HONORING our differences. It’s highly unusual for teenagers and young adults to suddenly find themselves spending countless hours (days, weeks, and months!) at home, forced to work through interpersonal dynamics and honor various opinions! Sometimes it's comical, sometimes heartwarming, sometimes just plain difficult. It’s also unusual to live through a global crisis where you know that people everywhere may be subject to universal restrictions, but you quickly realize that each situation and response to that universal experience is unique to each person. You’ve learned how to acknowledge that we are all individuals with our very own experiences, viewpoints, and feelings; that every person is unique and special and deserves to be accepted and celebrated for exactly who they are, including you.


Remembering that there is SO MUCH GOODNESS in the world - and anyone can be part of that. In this complex, complicated crisis, you’ve seen that anyone and everyone can step up to be a force for good in this world, including you. And it doesn’t require big, dramatic changes or gestures - it can be in the simple, sometimes totally subtle exchanges with the people around you - or the random acts of kindness you feel compelled to do. Picking up groceries for an elderly neighbor. Calling your grandparents. Volunteering to pick up trash on a public trail. Writing cards to Veterans who are hospitalized. Simply offering to help around the house. There are countless ways to be of service to others; you’ve seen myriad examples, and you've led by example for others, too.


These have been tough times. There’s no question about it. And there will be other tough times on your journey ahead. 


Life is a series of peaks and valleys. But if you apply the lessons you've learned in these darkest of times, the celebrations will be even sweeter when the brighter days come along.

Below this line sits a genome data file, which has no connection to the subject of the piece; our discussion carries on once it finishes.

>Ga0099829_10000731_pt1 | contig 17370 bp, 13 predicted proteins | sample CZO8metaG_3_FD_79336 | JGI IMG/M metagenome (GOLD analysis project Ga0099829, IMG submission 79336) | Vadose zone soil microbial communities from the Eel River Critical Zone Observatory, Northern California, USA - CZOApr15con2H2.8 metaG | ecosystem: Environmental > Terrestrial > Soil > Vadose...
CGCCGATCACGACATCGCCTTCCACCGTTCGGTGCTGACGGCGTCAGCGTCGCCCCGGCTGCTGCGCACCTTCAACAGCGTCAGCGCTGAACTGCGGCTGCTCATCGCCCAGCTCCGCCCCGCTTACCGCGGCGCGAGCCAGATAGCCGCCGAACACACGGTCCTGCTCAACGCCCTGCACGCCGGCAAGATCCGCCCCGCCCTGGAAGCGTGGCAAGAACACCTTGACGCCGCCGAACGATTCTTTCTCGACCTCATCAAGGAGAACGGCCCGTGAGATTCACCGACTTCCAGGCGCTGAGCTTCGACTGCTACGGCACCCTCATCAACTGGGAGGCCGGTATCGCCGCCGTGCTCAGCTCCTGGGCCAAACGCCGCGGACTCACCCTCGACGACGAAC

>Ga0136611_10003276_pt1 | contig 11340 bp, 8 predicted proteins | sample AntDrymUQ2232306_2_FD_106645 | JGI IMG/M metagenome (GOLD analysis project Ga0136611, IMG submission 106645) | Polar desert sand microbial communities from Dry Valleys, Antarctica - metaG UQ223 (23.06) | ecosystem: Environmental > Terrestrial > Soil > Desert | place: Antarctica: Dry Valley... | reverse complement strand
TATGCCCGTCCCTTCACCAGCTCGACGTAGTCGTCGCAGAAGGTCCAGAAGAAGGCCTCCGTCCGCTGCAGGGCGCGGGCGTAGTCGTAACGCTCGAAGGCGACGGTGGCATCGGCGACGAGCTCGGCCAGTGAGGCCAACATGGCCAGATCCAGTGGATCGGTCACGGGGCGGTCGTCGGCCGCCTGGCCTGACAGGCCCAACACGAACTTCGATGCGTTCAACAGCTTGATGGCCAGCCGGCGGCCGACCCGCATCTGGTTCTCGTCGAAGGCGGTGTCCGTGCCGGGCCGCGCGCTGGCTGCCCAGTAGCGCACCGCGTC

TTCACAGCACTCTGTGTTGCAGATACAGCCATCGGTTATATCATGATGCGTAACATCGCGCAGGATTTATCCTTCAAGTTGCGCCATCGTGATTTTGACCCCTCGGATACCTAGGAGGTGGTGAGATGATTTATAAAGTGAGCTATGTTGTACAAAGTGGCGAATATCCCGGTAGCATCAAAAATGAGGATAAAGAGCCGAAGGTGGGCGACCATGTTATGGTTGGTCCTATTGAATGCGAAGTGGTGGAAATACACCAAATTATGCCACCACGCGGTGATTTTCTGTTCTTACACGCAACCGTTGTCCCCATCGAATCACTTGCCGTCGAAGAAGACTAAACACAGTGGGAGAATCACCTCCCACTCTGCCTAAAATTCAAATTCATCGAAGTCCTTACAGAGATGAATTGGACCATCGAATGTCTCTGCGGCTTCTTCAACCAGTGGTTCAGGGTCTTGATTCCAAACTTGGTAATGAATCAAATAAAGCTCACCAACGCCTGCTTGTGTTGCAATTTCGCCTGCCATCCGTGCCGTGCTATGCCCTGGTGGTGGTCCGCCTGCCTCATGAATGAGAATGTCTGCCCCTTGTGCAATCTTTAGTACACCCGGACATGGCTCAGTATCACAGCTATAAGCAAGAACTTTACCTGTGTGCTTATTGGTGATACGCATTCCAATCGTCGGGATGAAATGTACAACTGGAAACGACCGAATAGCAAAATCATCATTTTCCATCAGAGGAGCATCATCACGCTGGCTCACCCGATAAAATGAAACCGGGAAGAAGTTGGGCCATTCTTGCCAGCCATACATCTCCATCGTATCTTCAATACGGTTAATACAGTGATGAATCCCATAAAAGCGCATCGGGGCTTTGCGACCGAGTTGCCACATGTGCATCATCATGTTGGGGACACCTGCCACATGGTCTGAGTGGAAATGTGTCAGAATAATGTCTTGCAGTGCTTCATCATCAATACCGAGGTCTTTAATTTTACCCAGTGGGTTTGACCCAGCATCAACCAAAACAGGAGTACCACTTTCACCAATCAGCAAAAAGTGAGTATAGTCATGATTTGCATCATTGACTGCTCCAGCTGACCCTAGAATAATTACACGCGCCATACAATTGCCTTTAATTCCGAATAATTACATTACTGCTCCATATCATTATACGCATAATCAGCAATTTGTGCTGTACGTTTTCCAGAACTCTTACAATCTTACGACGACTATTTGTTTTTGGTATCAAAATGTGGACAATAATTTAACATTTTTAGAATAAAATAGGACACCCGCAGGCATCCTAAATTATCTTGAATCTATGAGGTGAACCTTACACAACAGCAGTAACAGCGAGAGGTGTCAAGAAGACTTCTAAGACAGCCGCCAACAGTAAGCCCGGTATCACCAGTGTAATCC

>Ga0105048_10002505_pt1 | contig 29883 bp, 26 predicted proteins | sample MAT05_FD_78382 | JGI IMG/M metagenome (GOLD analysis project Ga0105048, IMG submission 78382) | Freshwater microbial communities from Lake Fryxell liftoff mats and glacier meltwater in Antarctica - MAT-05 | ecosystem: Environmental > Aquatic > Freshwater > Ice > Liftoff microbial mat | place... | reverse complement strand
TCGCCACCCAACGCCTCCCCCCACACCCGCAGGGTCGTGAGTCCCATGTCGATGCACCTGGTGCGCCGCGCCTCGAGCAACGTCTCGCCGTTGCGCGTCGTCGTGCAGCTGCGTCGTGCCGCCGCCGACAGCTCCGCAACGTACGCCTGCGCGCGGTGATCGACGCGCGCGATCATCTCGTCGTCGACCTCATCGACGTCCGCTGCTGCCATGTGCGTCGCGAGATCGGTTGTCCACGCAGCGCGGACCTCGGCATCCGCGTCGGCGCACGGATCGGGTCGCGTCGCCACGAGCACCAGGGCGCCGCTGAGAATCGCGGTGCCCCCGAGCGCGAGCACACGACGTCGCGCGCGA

Thank you for inspiring me and everyone around you by enduring this pandemic with grace.


Now get out there (when you’re able to safely do so!) and find those things that make you come to life. Find the people that keep you inspired. Find ways to laugh big laughs and to love with all your heart. Find ways to take these lessons, along with your unique, special talents and traits, to create a beautiful life for yourself and others. If you do that, you’ll have all kinds of brightness ahead of you.


You’ve already got wisdom well beyond your years; now you can use it as a force for good in this world.


And I know you will.


With respect and admiration to all of you - especially my two wonderful sons,


Marybeth Cale



Marybeth Cale is a certified life and leadership coach who provides online and onsite personal and professional coaching and training to emerging and established leaders through her firm, Estuary Leadership.


Parents of high school students: Registration is now open for Marybeth's online summer program, Emerging Leaders, designed for students entering grades 9-12. Learn more about this opportunity, as well as other workshops and one-to-one coaching options, at estuaryleadership.com.


Marybeth Cale

PO Box 409 Rhinebeck, NY 12572